Wednesday, April 27, 2011

Deraa (درعا‎) Today and in November, 1917

          I"The 2011 Syrian uprising is a series of major protests taking place in Syria, which began on 26 January 2011, influenced by concurrent protests in the region.  The uprising has been described as "unprecedented".

           Hundreds of protesters and security personnel have allegedly been killed, and many more injured, in the largest protests to take place in the country for decades.  The United Nations Secretary-General Ban Ki-moon condemned the use of deadly force against protesters as "unacceptable".

          Syria has been governed under an Emergency Law since 1962, resulting in the effective suspension of most constitutional protections for citizens. President Hafez al-Assad was in office for 30 years and his son President Bashar al-Assad has been in office since 2000.

25 April, 2011
      Tanks and soldiers entered Daraa and Douma. The border with Jordan was also closed. According to an activist, 18 people were killed in Daraa."

27 November Deraa: News update link from New York Times, click here

II.   From The Seven Pillars of Wisdom (T.E. Lawrence, 1922) -- Deraa, November, 1917:

        "They kicked me to the head of the stairs, and stretched me over a guard-bench, pommelling me.  Two knelt on my ankles, bearing down on the back of my knees, while two more twisted my wrists till they cracked, and then crushed them and my neck against the wood.  The corporal had run downstairs; and now came back with a whip of the Circassian sort, a thong of supple black hide, rounded and tapering from the thickness of a thumb at the grip (which was wrapped in silver) down to a hard point finer than a pencil.

        He saw me shivering, partly I think, with cold, and made it whistle over my ear, taunting me that before his tenth cut I would howl for mercy, and at the twentieth beg for the caresses of the Bey; and then he began to lash me madly across and across with all his might, while I locked my teeth to endure this thing which lapped itself like flaming wire around my body.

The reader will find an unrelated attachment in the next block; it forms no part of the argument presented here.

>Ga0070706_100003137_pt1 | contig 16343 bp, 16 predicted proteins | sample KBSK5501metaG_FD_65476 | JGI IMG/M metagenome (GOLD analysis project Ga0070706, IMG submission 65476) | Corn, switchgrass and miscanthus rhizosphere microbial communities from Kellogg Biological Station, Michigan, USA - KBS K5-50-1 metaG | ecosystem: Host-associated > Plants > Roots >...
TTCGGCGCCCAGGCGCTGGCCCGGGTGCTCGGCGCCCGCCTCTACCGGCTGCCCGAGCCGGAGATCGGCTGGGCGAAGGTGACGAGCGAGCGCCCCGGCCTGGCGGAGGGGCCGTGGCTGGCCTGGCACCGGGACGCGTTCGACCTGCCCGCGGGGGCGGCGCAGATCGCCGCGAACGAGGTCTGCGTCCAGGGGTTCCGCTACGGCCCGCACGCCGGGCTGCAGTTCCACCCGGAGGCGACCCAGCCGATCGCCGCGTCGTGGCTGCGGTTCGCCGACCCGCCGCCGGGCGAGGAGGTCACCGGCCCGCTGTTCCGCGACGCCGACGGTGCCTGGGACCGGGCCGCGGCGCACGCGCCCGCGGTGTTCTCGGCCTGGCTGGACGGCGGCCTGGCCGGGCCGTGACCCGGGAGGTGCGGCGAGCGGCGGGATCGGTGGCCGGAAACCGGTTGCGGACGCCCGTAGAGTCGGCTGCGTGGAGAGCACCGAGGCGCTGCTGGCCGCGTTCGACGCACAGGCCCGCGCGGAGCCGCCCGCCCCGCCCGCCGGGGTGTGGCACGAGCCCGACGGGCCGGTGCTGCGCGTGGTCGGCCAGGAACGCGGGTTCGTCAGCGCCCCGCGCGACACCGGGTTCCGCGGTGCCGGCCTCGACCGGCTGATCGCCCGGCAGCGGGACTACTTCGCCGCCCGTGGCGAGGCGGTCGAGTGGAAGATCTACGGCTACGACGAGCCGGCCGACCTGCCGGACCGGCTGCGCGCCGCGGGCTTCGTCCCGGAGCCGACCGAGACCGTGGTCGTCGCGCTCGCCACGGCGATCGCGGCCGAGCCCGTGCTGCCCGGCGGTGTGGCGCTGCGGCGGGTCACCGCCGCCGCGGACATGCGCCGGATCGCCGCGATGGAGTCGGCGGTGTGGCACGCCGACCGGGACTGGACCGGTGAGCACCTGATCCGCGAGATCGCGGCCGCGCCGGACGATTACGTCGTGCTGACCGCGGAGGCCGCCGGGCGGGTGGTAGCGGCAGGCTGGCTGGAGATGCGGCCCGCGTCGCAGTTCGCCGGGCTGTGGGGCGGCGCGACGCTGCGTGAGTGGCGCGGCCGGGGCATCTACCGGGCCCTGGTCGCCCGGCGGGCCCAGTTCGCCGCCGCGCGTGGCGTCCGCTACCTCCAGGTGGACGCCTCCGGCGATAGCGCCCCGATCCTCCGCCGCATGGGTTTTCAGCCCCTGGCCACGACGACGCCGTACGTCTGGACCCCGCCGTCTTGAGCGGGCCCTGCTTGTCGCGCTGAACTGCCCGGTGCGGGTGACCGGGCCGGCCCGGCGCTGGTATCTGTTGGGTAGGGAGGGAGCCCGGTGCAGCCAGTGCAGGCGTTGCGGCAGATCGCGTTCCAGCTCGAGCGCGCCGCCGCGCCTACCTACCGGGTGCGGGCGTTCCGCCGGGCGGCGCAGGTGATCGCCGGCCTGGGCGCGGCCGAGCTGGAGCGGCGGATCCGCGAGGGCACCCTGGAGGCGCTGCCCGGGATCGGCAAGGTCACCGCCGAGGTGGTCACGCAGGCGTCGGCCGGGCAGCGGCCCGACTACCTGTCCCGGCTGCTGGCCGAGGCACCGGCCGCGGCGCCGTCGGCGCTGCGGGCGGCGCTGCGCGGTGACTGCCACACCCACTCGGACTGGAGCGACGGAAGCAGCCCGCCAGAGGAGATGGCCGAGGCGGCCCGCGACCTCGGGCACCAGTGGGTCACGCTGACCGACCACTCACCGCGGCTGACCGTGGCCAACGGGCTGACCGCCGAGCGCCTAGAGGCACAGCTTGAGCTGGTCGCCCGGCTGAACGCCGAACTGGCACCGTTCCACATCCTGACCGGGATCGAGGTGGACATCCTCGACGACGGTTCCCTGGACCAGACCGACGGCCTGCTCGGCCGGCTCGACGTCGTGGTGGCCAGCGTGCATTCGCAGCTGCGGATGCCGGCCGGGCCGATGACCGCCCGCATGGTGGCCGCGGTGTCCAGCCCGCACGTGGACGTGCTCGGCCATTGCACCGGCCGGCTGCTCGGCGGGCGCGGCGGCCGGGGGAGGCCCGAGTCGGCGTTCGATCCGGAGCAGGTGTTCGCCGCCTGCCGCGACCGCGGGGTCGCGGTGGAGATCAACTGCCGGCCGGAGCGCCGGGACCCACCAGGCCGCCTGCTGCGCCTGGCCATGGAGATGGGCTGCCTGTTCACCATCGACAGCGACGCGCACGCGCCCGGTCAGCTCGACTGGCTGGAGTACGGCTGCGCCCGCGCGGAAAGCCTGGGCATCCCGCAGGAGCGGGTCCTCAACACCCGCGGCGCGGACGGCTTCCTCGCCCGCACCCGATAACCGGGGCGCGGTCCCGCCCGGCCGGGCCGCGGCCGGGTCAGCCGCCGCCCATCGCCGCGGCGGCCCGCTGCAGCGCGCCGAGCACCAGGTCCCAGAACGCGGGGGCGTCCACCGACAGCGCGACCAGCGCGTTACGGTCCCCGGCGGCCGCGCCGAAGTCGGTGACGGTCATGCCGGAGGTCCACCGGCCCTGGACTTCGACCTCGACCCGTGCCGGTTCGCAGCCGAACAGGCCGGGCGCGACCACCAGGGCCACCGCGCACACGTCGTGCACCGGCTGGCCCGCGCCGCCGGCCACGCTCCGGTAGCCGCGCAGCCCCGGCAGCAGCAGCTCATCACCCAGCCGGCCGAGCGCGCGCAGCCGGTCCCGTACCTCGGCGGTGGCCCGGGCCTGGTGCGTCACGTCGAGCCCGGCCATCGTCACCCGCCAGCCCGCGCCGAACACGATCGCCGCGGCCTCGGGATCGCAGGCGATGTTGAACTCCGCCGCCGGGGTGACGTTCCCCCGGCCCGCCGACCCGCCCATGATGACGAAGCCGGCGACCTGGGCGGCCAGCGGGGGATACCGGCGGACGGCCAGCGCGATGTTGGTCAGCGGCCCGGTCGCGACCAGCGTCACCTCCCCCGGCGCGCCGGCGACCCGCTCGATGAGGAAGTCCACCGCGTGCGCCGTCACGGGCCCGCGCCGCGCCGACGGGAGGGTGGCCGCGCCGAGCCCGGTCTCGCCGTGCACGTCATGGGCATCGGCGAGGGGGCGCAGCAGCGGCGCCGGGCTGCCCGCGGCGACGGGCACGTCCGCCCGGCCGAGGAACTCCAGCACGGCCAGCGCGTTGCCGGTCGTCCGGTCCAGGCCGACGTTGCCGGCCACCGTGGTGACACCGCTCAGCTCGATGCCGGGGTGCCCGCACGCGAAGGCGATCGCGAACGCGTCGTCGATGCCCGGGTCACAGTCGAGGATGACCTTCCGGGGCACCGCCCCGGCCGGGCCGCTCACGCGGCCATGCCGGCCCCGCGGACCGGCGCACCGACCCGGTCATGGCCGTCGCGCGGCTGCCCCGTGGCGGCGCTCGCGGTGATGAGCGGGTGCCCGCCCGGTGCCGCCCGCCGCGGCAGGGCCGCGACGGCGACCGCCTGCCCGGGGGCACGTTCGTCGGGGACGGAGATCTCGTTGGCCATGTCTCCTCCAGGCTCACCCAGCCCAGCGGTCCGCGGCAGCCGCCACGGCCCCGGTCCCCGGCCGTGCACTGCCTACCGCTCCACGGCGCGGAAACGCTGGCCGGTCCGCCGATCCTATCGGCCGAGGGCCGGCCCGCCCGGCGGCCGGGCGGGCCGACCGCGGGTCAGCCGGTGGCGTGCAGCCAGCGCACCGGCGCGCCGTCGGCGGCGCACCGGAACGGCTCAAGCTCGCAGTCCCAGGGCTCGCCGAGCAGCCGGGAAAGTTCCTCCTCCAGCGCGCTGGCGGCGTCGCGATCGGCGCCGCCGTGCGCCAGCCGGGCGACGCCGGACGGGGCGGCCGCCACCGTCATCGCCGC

To keep my mind in control I numbered the blows, but after twenty lost count, and could feel only the shapeless weight of pain, not tearing claws, for which I  had prepared, but a gradual cracking apart of my whole being by some too-great force whose waves rolled up my spine till they were pent within my brain, to clash terribly together.  Somewhere in the place a cheap clock ticked loudly, and it distressed me that their beating was not in its time.  I writhed and twisted, but was held so tightly that my struggles were useless.  After the corporal ceased, the men took up, very deliberately, giving me so many, and then an interval, during which they would squabble for the next turn, ease themselves, and play unspeakably with me.  This was repeated often, for what my have been no more than ten minutes. Always for the first of every new series, my head would be pulled round, to see how a hard white ridge, like a railway, darkening slowly into crimson, leaped over my skin at the instant of each stroke, with a bead of blood where two ridges crossed.  As the punishment proceeded the whip fell more and more upon existing weals, biting blacker or more wet, till my flesh quivered with accumulated pain and with my terror of the next blow coming.  The soon conquered my determination not to cry, but while my will ruled my lips used only Arabic, and before the end a merciful sickness choked my utterance.